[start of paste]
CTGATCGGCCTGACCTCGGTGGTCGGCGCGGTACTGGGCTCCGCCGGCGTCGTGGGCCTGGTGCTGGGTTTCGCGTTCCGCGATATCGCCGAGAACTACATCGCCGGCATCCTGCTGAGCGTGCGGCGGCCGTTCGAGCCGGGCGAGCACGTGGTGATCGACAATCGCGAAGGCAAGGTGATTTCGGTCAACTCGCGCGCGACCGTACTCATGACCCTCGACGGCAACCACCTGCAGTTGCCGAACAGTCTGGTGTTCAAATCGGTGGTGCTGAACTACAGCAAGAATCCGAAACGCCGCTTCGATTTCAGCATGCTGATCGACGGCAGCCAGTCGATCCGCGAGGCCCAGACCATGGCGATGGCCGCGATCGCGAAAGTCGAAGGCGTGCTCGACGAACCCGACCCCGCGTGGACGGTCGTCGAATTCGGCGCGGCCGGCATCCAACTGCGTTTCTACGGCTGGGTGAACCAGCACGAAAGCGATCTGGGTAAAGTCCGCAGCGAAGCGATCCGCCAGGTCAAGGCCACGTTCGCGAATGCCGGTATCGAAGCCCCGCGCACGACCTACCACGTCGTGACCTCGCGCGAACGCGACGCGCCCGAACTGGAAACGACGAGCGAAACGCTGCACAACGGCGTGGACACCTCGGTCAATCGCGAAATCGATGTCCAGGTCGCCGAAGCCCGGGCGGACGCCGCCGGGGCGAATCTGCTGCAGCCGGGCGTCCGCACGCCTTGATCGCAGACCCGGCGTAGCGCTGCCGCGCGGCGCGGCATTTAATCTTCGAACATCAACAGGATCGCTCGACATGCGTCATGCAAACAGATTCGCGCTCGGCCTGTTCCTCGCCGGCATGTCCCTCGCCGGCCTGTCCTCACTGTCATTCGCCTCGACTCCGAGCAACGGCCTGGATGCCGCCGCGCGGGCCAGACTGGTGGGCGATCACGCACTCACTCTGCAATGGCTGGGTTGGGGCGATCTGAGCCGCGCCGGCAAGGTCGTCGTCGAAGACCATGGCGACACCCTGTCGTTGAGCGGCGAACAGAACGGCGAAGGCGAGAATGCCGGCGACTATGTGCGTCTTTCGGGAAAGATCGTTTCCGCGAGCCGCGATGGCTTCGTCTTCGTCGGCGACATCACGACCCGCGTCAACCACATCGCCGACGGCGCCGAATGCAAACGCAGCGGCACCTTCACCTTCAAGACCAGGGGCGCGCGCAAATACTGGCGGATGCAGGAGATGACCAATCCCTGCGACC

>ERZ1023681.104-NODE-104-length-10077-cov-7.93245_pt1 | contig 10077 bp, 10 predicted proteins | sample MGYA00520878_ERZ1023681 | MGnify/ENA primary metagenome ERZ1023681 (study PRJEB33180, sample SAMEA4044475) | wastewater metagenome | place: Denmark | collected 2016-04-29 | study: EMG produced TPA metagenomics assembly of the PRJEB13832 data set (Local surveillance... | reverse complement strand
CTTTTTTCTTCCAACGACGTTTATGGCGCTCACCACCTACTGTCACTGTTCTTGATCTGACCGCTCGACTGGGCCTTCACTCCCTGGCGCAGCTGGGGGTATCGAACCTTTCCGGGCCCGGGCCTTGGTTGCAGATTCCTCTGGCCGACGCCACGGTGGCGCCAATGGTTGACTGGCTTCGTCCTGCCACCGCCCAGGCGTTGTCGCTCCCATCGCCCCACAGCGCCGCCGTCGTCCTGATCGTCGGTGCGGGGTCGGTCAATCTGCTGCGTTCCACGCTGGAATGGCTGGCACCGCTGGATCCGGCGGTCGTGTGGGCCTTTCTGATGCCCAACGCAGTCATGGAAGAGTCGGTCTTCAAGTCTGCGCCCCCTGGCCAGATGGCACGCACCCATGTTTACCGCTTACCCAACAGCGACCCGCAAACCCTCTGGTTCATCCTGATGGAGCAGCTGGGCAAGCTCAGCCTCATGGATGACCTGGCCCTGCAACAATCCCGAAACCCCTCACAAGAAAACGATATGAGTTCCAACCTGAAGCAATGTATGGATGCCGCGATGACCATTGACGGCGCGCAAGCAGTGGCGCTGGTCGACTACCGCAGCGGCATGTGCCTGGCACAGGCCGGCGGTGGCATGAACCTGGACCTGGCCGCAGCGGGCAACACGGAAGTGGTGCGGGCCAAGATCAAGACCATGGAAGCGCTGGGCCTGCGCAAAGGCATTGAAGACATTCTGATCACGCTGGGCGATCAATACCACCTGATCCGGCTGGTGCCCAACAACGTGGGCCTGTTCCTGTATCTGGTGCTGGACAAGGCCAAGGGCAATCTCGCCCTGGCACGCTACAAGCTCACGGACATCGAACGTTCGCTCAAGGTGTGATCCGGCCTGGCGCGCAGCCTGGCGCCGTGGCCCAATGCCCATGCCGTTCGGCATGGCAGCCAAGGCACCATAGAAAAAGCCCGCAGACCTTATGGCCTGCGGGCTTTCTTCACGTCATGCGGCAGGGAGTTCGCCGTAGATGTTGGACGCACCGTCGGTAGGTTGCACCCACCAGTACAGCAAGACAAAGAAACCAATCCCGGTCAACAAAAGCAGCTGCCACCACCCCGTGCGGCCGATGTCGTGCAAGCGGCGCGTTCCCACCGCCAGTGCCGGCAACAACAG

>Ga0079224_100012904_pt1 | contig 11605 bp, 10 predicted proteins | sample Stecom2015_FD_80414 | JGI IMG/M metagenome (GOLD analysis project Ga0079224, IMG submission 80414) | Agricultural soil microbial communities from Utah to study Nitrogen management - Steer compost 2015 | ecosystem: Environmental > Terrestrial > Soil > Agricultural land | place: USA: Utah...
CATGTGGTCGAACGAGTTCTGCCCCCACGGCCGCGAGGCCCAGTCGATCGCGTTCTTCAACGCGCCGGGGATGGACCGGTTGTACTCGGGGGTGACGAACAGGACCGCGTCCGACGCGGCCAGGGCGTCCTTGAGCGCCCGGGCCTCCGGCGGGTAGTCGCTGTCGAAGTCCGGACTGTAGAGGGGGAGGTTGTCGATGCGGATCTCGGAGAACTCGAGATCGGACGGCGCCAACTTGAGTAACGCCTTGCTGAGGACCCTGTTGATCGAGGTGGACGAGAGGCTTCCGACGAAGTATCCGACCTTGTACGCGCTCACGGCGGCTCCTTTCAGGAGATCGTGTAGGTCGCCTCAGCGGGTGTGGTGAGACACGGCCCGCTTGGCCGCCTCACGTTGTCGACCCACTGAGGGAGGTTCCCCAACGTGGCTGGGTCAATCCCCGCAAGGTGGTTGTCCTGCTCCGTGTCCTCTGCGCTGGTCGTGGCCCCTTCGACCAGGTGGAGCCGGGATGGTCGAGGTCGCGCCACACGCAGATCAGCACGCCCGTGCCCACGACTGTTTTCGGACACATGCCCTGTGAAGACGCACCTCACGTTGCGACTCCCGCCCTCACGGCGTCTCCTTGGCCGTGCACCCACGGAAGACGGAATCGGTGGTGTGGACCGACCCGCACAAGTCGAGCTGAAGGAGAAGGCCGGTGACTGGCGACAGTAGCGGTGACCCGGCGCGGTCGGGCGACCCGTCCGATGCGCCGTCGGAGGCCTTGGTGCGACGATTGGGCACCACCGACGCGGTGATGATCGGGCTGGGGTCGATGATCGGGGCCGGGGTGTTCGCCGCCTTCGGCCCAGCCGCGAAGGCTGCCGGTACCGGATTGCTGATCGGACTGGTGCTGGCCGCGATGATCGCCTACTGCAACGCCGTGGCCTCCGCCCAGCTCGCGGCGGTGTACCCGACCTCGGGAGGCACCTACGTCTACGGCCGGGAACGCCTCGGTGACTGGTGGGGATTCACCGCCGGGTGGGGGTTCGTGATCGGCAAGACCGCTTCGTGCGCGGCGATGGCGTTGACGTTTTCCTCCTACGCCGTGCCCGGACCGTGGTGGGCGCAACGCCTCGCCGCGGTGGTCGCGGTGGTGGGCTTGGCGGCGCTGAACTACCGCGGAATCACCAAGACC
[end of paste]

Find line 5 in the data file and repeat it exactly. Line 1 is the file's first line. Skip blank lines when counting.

CATGTGGTCGAACGAGTTCTGCCCCCACGGCCGCGAGGCCCAGTCGATCGCGTTCTTCAACGCGCCGGGGATGGACCGGTTGTACTCGGGGGTGACGAACAGGACCGCGTCCGACGCGGCCAGGGCGTCCTTGAGCGCCCGGGCCTCCGGCGGGTAGTCGCTGTCGAAGTCCGGACTGTAGAGGGGGAGGTTGTCGATGCGGATCTCGGAGAACTCGAGATCGGACGGCGCCAACTTGAGTAACGCCTTGCTGAGGACCCTGTTGATCGAGGTGGACGAGAGGCTTCCGACGAAGTATCCGACCTTGTACGCGCTCACGGCGGCTCCTTTCAGGAGATCGTGTAGGTCGCCTCAGCGGGTGTGGTGAGACACGGCCCGCTTGGCCGCCTCACGTTGTCGACCCACTGAGGGAGGTTCCCCAACGTGGCTGGGTCAATCCCCGCAAGGTGGTTGTCCTGCTCCGTGTCCTCTGCGCTGGTCGTGGCCCCTTCGACCAGGTGGAGCCGGGATGGTCGAGGTCGCGCCACACGCAGATCAGCACGCCCGTGCCCACGACTGTTTTCGGACACATGCCCTGTGAAGACGCACCTCACGTTGCGACTCCCGCCCTCACGGCGTCTCCTTGGCCGTGCACCCACGGAAGACGGAATCGGTGGTGTGGACCGACCCGCACAAGTCGAGCTGAAGGAGAAGGCCGGTGACTGGCGACAGTAGCGGTGACCCGGCGCGGTCGGGCGACCCGTCCGATGCGCCGTCGGAGGCCTTGGTGCGACGATTGGGCACCACCGACGCGGTGATGATCGGGCTGGGGTCGATGATCGGGGCCGGGGTGTTCGCCGCCTTCGGCCCAGCCGCGAAGGCTGCCGGTACCGGATTGCTGATCGGACTGGTGCTGGCCGCGATGATCGCCTACTGCAACGCCGTGGCCTCCGCCCAGCTCGCGGCGGTGTACCCGACCTCGGGAGGCACCTACGTCTACGGCCGGGAACGCCTCGGTGACTGGTGGGGATTCACCGCCGGGTGGGGGTTCGTGATCGGCAAGACCGCTTCGTGCGCGGCGATGGCGTTGACGTTTTCCTCCTACGCCGTGCCCGGACCGTGGTGGGCGCAACGCCTCGCCGCGGTGGTCGCGGTGGTGGGCTTGGCGGCGCTGAACTACCGCGGAATCACCAAGACC